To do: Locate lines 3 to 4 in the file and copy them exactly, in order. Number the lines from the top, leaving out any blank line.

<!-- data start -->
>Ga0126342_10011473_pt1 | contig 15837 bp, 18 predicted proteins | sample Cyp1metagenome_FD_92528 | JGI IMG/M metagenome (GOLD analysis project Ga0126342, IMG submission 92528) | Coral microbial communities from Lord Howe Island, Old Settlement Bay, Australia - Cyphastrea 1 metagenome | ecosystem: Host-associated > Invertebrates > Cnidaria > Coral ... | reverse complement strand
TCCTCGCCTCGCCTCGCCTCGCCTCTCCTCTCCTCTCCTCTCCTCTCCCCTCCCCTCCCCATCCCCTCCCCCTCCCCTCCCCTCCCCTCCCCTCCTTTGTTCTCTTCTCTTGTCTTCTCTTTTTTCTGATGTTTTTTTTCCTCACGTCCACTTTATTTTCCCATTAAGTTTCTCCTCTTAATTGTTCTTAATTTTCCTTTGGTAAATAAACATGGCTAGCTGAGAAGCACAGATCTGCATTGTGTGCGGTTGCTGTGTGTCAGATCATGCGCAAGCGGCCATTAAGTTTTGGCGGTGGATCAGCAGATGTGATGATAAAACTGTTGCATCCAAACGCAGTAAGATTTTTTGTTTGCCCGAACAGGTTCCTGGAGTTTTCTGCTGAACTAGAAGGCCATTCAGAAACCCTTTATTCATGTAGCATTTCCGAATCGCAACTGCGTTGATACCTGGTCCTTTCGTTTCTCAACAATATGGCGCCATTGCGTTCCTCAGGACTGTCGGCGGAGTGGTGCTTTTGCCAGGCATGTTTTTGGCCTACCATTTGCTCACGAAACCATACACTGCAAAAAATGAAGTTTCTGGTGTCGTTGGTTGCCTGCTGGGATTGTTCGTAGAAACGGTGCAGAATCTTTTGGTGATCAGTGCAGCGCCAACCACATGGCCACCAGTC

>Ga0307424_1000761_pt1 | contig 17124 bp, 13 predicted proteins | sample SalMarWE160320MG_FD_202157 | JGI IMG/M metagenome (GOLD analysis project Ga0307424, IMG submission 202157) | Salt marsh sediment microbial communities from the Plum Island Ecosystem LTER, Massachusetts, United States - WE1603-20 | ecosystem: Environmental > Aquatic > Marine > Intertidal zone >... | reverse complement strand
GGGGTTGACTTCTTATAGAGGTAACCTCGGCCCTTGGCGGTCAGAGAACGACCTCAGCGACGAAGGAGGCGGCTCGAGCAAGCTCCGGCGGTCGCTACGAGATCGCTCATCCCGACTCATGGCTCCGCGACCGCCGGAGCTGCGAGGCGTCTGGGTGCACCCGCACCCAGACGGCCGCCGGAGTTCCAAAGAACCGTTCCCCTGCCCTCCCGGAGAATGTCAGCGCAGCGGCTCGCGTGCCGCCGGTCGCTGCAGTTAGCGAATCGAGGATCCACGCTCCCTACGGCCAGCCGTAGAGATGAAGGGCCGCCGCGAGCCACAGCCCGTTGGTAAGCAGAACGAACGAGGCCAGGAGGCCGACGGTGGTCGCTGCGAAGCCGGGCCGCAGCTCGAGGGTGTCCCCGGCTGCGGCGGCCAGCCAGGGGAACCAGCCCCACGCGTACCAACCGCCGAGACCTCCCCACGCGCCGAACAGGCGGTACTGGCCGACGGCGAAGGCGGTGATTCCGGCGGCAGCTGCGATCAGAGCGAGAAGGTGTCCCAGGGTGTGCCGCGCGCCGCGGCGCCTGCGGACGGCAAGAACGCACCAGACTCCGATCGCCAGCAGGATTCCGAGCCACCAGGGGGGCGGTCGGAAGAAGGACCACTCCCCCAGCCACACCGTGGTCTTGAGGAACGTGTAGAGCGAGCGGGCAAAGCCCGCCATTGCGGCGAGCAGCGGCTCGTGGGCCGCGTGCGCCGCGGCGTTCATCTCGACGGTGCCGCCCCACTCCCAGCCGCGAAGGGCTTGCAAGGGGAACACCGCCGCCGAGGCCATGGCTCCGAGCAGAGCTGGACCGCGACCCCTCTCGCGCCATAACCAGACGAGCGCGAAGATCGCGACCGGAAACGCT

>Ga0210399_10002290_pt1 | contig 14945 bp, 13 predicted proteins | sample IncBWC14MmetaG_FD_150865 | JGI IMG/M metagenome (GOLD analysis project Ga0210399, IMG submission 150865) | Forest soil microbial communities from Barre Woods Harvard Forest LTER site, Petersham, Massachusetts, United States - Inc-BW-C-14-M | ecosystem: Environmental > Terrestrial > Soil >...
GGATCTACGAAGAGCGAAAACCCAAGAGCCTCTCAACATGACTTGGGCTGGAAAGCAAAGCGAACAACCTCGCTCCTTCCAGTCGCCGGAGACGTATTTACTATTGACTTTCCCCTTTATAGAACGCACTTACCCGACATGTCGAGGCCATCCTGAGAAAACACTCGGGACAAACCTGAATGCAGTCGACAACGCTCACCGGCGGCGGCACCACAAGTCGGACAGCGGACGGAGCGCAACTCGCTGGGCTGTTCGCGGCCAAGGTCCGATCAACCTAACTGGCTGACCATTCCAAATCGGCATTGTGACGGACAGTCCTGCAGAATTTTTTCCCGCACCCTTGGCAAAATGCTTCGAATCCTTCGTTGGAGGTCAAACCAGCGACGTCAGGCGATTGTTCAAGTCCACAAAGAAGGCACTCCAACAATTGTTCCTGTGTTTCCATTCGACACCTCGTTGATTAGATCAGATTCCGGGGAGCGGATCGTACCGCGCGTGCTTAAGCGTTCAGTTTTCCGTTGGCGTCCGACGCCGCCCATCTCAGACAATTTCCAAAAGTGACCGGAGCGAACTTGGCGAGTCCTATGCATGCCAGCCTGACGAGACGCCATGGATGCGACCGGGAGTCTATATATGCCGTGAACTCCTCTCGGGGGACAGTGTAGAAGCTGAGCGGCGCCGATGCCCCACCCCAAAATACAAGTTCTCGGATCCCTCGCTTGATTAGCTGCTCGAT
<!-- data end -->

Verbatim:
>Ga0307424_1000761_pt1 | contig 17124 bp, 13 predicted proteins | sample SalMarWE160320MG_FD_202157 | JGI IMG/M metagenome (GOLD analysis project Ga0307424, IMG submission 202157) | Salt marsh sediment microbial communities from the Plum Island Ecosystem LTER, Massachusetts, United States - WE1603-20 | ecosystem: Environmental > Aquatic > Marine > Intertidal zone >... | reverse complement strand
GGGGTTGACTTCTTATAGAGGTAACCTCGGCCCTTGGCGGTCAGAGAACGACCTCAGCGACGAAGGAGGCGGCTCGAGCAAGCTCCGGCGGTCGCTACGAGATCGCTCATCCCGACTCATGGCTCCGCGACCGCCGGAGCTGCGAGGCGTCTGGGTGCACCCGCACCCAGACGGCCGCCGGAGTTCCAAAGAACCGTTCCCCTGCCCTCCCGGAGAATGTCAGCGCAGCGGCTCGCGTGCCGCCGGTCGCTGCAGTTAGCGAATCGAGGATCCACGCTCCCTACGGCCAGCCGTAGAGATGAAGGGCCGCCGCGAGCCACAGCCCGTTGGTAAGCAGAACGAACGAGGCCAGGAGGCCGACGGTGGTCGCTGCGAAGCCGGGCCGCAGCTCGAGGGTGTCCCCGGCTGCGGCGGCCAGCCAGGGGAACCAGCCCCACGCGTACCAACCGCCGAGACCTCCCCACGCGCCGAACAGGCGGTACTGGCCGACGGCGAAGGCGGTGATTCCGGCGGCAGCTGCGATCAGAGCGAGAAGGTGTCCCAGGGTGTGCCGCGCGCCGCGGCGCCTGCGGACGGCAAGAACGCACCAGACTCCGATCGCCAGCAGGATTCCGAGCCACCAGGGGGGCGGTCGGAAGAAGGACCACTCCCCCAGCCACACCGTGGTCTTGAGGAACGTGTAGAGCGAGCGGGCAAAGCCCGCCATTGCGGCGAGCAGCGGCTCGTGGGCCGCGTGCGCCGCGGCGTTCATCTCGACGGTGCCGCCCCACTCCCAGCCGCGAAGGGCTTGCAAGGGGAACACCGCCGCCGAGGCCATGGCTCCGAGCAGAGCTGGACCGCGACCCCTCTCGCGCCATAACCAGACGAGCGCGAAGATCGCGACCGGAAACGCT